Monday, March 4, 2013

Garage Epoxy - Part 9 of 10 - Applying Acid Etch

Carl washing the floor
By Gary Boutin

Supplies and Tools:
Acid etch packages 1 per box 
Acid resistant coveralls
Acid gloves, rubber boots 
Electric commercial polisher 
Rustoleum® Epoxy Kit (1-Gal. semigloss 2-Part Epoxy Garage-Floor) 
Electric fan (2)  
Face shield (safety glasses) 
Floor buffer scrubber pads (2)
Leaf blower (high capacity)  
Power washer

Rue Phon hired my repair service to clean up a rat mess. He owned a beautiful home overlooking Azusa Hills, California. This post shows my partner Carl will be helping me solve the problems with this job. 

This post shows the seven steps to apply the acid etch to the garage floor.

According to the Rust-Oleum® Epovy shield Garage Floor Coating website the products creates quality surfaces. It protects against gasoline, antifreeze, motor oil, salt and hot tire pick-up. The kit includes 2-part water-based epoxy coating concentrated cleaner, decorative vinyl chips, stir stick, detailed instructions and an instructional CD video.

Before mixing the acid in water, be safe wear acid resistant gloves and safety glasses to protect your eyes. I like using a face shields, my safety glasses seem to fall off my face, the face shield is held by my head so the shield stays down and protects my face. All of these supplies can easily purchased at any hardware store. Carl is using orange coveralls. It's wise to wear acid resistant coveralls before the acid is mixed. No matter how careful you are with the acid, some small specks will eventually spray on your clothes. When the clothe are washed, you will find little holes in your jeans and shirt, so using the coverall will protect your clothes and your skin.

Step 1:  Mix acid etch packages, usually usually then spread over part of the floor as a 4′ by 4′ square. 
Step 2: Above right fig.1 shows Carl using the commercial floor polisher with a new scrubber pads pad in combination with the acid etch to remove the dirt and debris from the cement floor. Use the bug spray and mix the acid package with clean water and apply to the floor area, In fig.2 shows the floor turns white, that the acid working itself into the concrete floor.
Fig.1 Carl etching floor
Fig.2 Acid working 
on cement floor
Tip: Purchase 2-scrubber pads, one for the degrease chemicals and the same one for the acid etching. The other new scrubber pad will be used in the clean up phase of this post. Above right Carl is wearing acid gloves, and rubber boots for protection from the acid etch.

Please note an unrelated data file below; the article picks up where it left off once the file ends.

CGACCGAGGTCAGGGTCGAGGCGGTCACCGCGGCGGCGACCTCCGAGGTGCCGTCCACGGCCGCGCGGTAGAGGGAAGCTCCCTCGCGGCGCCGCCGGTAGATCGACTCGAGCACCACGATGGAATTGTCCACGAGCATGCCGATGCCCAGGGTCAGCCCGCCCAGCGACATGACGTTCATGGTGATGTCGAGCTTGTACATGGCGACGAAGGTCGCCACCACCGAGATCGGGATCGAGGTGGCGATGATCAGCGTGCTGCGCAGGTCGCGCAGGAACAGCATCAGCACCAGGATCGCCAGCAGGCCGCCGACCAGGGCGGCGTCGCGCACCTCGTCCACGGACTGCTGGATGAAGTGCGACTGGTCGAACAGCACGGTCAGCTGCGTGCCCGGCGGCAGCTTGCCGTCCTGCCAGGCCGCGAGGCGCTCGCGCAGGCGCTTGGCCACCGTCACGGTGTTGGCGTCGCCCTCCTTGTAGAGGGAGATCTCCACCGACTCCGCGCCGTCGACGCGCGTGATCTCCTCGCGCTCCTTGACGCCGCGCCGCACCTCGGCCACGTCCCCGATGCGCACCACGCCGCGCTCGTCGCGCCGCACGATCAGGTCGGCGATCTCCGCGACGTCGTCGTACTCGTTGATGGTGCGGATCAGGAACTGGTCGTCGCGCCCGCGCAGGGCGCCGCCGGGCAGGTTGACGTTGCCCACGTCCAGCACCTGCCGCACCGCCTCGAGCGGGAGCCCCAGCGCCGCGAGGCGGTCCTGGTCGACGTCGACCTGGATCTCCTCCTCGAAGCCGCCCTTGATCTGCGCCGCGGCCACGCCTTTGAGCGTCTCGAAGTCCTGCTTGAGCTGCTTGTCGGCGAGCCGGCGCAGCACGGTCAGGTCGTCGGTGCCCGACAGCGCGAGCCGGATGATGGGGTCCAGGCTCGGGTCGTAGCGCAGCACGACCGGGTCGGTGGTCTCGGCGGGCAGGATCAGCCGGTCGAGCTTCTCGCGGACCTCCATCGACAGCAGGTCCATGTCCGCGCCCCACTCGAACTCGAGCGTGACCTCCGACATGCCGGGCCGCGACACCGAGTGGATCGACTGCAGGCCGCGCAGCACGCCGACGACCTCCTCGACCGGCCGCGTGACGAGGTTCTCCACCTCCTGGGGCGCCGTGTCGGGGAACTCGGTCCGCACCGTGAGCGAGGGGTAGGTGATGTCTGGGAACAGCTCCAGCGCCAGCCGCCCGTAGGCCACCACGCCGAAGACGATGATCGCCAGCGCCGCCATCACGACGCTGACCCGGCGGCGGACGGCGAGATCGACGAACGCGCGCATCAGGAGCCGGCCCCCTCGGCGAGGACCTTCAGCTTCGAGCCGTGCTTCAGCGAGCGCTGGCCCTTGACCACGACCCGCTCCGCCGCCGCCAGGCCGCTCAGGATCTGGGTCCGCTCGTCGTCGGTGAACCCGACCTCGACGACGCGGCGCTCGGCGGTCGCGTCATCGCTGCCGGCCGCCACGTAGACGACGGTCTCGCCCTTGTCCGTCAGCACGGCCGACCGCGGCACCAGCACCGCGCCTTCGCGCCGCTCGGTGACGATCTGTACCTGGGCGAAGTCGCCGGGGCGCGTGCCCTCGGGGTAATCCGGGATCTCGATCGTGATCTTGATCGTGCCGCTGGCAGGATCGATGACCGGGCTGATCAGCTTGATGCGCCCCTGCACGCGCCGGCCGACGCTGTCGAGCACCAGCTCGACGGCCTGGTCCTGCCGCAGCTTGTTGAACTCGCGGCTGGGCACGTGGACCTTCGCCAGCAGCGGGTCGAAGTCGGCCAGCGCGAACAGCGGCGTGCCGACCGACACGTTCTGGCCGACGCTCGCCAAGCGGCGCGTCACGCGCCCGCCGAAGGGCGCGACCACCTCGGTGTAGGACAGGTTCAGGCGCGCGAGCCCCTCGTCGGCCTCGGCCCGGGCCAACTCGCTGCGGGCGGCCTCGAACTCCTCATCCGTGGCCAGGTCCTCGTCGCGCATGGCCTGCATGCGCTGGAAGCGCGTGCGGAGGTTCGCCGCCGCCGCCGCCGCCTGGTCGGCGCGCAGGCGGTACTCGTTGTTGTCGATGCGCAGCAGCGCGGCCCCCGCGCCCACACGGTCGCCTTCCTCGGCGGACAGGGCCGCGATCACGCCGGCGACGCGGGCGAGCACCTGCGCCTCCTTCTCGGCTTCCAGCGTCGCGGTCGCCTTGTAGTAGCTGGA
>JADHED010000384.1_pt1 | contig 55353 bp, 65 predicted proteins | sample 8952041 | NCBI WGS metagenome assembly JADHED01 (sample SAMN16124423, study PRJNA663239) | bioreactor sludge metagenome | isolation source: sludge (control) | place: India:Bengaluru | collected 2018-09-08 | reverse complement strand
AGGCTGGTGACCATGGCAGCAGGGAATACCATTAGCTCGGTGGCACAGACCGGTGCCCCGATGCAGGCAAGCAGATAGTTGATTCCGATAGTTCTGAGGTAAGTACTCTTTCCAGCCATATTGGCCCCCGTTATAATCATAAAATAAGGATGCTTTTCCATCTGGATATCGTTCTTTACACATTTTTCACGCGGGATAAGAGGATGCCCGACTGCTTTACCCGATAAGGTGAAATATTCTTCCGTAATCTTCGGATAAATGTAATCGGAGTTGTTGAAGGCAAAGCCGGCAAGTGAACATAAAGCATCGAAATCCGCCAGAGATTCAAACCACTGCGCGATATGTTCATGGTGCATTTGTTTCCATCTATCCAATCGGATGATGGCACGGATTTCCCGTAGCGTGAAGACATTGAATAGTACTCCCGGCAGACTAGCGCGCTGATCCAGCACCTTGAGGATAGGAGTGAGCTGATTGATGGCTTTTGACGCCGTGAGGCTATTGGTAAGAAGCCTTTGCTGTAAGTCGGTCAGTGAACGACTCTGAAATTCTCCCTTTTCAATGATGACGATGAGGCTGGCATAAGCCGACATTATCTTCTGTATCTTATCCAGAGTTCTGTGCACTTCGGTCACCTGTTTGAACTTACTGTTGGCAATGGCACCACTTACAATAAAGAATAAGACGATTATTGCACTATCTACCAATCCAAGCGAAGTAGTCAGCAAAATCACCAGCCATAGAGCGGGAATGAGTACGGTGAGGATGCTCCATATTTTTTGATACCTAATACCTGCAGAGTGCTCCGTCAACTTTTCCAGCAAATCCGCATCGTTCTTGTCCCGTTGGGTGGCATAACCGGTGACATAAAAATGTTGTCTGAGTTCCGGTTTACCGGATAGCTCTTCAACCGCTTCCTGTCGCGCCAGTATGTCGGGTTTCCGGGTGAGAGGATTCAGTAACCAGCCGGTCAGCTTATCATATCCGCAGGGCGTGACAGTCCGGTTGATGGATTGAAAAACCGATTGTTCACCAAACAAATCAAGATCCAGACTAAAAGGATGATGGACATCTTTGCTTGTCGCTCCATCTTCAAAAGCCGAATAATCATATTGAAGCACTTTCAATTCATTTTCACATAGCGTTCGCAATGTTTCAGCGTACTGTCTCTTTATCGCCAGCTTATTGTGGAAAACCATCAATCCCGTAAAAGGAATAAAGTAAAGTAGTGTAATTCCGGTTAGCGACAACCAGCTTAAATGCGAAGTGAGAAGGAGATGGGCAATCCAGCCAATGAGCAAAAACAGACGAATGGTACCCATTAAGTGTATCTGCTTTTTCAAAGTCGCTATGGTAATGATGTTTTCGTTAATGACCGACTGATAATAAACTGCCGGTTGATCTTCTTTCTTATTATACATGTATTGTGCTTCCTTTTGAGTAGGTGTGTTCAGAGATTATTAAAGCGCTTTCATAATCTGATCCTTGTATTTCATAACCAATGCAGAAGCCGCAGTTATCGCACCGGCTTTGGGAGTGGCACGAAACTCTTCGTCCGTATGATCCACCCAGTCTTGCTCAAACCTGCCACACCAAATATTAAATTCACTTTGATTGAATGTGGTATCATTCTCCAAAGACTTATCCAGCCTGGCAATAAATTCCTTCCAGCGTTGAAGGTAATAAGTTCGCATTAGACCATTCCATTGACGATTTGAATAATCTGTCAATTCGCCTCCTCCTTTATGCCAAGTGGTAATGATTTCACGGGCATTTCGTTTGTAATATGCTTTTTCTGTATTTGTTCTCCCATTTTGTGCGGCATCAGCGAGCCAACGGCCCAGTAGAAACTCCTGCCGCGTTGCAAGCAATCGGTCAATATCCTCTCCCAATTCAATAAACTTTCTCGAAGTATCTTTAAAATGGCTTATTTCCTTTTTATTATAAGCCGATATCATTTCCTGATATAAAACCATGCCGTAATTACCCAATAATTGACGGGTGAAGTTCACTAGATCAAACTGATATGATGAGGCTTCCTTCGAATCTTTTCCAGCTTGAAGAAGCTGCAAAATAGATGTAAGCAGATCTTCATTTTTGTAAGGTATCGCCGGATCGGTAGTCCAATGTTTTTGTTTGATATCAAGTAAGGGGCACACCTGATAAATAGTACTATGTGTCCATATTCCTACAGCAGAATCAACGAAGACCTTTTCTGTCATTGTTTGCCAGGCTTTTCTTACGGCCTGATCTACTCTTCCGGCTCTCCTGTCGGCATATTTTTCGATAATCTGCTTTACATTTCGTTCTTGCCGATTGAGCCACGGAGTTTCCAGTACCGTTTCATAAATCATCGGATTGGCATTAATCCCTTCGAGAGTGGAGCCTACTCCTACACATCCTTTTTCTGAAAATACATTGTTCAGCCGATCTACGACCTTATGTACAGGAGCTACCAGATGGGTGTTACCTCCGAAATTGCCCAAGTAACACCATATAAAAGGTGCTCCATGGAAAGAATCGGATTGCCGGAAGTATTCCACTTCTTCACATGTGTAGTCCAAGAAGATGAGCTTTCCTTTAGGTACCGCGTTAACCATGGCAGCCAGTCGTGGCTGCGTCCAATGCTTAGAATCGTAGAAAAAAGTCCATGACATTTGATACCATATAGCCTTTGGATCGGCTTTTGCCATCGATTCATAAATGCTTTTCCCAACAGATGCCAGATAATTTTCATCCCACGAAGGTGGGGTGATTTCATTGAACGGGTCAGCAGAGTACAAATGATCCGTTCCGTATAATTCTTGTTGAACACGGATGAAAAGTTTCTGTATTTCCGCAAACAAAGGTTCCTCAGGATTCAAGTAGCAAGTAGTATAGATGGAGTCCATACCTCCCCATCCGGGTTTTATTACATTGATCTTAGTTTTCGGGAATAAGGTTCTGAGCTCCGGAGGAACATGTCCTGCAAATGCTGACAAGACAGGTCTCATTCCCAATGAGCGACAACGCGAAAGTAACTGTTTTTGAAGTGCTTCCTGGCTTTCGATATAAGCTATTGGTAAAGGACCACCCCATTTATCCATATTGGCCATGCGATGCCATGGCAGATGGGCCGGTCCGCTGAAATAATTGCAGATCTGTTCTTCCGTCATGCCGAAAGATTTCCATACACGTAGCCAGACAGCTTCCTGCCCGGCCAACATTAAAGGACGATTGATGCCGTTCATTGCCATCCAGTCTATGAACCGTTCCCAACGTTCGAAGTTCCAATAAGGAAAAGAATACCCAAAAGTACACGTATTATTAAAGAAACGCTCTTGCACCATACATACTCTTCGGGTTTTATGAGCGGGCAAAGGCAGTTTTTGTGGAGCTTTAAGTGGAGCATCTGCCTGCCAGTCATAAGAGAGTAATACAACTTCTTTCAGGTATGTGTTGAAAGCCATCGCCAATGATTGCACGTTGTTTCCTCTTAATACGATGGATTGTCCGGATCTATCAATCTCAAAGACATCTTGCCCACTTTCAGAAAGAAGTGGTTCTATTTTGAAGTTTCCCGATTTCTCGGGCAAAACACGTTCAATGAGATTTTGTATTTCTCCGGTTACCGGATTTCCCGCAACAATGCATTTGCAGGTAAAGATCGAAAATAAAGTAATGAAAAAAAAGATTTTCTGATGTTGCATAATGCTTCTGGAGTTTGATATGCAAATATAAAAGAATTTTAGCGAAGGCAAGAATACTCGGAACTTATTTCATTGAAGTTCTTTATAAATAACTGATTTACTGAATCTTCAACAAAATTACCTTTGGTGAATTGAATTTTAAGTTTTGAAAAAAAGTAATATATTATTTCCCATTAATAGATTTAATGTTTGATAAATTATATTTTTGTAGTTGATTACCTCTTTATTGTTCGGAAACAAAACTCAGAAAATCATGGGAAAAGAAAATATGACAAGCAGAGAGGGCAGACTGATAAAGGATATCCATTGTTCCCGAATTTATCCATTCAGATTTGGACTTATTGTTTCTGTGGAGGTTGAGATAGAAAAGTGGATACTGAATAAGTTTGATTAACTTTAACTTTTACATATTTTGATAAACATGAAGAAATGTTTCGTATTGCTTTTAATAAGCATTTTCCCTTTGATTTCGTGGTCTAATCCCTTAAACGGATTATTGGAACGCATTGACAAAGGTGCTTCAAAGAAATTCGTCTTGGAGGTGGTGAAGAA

Step 3: Fig.3 shows a leaf blower was used to dry the cement after the first pass. This took at least a few hours and a good time for lunch. Fig.4 below shows the floor was dried it looked like this. The large white swirl marks indicate that the floor needs another round of cleaning. The dirt and debris is caught inside the swirls.

Fig.3 Blower to aid 
 in drying the floor
Fig.4 Floor mostly dried

Step 4: This will be the second pass at the floor. No acid was used during these passes at the floor, the goal was to remove the white swirls off the floor. Fig.5 shows Carl is working the floor polisher on the garage floor. Fig.6 shows the floor is clean and ready to be dried for painting.

Fig.5 Carl using polisher
on garage floor
Fig.6 Floor Clean

Step 5: Fig.7 and fig.8 shows the air dryers are being used to dry the floor.
Fig.7 Heaters to dry floor
Fig.8 Box heaters

Step 6: Fig.9 and fig.10 shows the floor is ready to be painted.
Fig.9 Floor ready to paint
Fig.10 Floor ready to
apply bonding agent

Step 7: When you do a complicated job like this one, the more you read everything the company provides the better you can handle the job. Rustoleum® website has documents, a glossary that will explain the terms used in the documents, and a video library, that answer all your questions. For ease of use click on the links below

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Note: The DIY Advisor assumes no liability for omissions, errors or the outcome of any jobs. The reader must always exercise reasonable caution, follow current codes and regulations that may apply, and is urged to consult with a licensed contractor if in doubt about any steps on these posts. All names were changed to protect client's privacy. DIY Advisor. Reproduction of site content including photos without permission prohibited. All rights reserved. © Copyright 2011-

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